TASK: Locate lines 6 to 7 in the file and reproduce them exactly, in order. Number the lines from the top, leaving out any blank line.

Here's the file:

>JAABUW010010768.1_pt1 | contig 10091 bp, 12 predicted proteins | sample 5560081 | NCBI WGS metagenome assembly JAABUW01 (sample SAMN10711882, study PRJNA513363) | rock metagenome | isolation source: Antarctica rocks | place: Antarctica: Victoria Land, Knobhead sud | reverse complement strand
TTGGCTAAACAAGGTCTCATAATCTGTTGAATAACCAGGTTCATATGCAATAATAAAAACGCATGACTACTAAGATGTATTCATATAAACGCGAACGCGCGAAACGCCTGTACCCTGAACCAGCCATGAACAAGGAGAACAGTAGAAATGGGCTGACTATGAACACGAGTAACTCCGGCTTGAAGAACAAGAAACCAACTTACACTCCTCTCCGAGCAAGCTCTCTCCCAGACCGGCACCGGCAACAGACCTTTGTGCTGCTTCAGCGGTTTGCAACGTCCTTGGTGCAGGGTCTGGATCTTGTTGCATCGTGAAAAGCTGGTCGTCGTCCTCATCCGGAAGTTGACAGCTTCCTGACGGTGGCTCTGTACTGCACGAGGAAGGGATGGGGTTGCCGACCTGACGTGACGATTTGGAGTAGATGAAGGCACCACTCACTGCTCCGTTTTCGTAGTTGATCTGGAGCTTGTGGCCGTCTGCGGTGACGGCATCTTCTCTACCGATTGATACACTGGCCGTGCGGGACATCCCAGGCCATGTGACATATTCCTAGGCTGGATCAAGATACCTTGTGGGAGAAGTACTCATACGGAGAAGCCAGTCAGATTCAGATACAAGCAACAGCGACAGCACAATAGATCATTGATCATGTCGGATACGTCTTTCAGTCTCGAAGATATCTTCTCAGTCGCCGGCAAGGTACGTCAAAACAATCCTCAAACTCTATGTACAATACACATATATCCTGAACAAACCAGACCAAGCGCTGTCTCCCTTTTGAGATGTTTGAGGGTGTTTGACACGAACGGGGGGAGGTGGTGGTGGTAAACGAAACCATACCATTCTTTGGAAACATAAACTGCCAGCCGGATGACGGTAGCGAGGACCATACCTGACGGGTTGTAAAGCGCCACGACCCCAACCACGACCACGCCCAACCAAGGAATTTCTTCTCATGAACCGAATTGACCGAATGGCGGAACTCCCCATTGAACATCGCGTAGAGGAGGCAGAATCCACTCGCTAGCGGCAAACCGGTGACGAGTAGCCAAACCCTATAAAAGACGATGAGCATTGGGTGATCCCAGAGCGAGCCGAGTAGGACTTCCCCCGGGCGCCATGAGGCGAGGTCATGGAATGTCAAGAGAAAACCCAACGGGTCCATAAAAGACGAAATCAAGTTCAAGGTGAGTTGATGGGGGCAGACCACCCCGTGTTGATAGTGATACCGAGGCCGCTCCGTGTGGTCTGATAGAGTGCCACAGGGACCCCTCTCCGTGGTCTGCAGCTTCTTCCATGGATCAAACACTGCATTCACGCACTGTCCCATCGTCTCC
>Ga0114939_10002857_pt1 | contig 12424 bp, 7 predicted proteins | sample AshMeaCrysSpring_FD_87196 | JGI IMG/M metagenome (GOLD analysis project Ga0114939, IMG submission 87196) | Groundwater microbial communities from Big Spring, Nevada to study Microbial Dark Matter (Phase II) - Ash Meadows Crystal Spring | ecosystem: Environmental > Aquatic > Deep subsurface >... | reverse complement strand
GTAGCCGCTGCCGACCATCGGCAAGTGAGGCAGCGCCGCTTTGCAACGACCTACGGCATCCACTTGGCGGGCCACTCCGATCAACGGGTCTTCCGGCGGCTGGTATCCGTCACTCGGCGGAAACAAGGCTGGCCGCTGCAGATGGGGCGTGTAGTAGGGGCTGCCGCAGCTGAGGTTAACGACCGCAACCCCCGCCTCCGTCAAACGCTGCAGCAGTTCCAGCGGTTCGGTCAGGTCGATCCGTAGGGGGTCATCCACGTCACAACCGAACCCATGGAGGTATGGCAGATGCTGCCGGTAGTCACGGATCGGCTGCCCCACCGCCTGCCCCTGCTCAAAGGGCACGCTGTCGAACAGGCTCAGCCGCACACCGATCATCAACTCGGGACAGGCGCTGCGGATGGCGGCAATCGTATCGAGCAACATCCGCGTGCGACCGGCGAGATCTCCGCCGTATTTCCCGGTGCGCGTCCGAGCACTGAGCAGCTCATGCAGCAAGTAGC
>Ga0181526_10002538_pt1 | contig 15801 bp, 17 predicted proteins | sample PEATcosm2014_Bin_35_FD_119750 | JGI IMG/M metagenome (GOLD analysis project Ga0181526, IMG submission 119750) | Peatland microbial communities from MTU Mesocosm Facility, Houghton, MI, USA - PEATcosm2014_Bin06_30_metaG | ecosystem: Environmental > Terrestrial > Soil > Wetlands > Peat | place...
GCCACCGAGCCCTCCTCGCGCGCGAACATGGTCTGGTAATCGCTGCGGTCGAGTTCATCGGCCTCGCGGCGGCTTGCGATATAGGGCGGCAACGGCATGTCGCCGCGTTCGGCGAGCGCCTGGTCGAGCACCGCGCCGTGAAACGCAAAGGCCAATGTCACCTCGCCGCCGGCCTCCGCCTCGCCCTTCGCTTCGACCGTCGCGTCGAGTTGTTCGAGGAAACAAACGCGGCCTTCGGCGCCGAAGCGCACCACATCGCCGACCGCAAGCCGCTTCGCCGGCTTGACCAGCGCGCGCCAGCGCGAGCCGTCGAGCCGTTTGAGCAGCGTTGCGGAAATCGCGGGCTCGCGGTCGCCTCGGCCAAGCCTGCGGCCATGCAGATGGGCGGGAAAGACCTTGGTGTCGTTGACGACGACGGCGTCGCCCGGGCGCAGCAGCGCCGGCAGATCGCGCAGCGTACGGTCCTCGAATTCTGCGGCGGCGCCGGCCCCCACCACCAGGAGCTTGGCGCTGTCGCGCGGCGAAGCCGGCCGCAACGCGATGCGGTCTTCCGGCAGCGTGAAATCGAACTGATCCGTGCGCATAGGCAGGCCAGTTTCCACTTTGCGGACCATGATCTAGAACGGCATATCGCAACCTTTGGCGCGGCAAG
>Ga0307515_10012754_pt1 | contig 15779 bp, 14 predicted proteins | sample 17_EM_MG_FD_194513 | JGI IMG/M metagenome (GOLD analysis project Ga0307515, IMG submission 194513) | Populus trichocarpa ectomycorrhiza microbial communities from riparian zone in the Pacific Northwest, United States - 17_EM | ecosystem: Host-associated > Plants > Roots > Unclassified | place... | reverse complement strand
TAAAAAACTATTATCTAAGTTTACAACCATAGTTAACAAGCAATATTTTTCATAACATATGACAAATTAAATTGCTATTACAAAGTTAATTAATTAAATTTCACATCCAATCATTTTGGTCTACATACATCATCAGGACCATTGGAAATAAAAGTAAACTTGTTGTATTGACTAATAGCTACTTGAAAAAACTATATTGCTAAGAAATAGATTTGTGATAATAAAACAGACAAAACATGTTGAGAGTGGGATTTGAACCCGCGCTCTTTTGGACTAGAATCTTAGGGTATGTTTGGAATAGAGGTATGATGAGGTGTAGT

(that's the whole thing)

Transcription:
GCCACCGAGCCCTCCTCGCGCGCGAACATGGTCTGGTAATCGCTGCGGTCGAGTTCATCGGCCTCGCGGCGGCTTGCGATATAGGGCGGCAACGGCATGTCGCCGCGTTCGGCGAGCGCCTGGTCGAGCACCGCGCCGTGAAACGCAAAGGCCAATGTCACCTCGCCGCCGGCCTCCGCCTCGCCCTTCGCTTCGACCGTCGCGTCGAGTTGTTCGAGGAAACAAACGCGGCCTTCGGCGCCGAAGCGCACCACATCGCCGACCGCAAGCCGCTTCGCCGGCTTGACCAGCGCGCGCCAGCGCGAGCCGTCGAGCCGTTTGAGCAGCGTTGCGGAAATCGCGGGCTCGCGGTCGCCTCGGCCAAGCCTGCGGCCATGCAGATGGGCGGGAAAGACCTTGGTGTCGTTGACGACGACGGCGTCGCCCGGGCGCAGCAGCGCCGGCAGATCGCGCAGCGTACGGTCCTCGAATTCTGCGGCGGCGCCGGCCCCCACCACCAGGAGCTTGGCGCTGTCGCGCGGCGAAGCCGGCCGCAACGCGATGCGGTCTTCCGGCAGCGTGAAATCGAACTGATCCGTGCGCATAGGCAGGCCAGTTTCCACTTTGCGGACCATGATCTAGAACGGCATATCGCAACCTTTGGCGCGGCAAG
>Ga0307515_10012754_pt1 | contig 15779 bp, 14 predicted proteins | sample 17_EM_MG_FD_194513 | JGI IMG/M metagenome (GOLD analysis project Ga0307515, IMG submission 194513) | Populus trichocarpa ectomycorrhiza microbial communities from riparian zone in the Pacific Northwest, United States - 17_EM | ecosystem: Host-associated > Plants > Roots > Unclassified | place... | reverse complement strand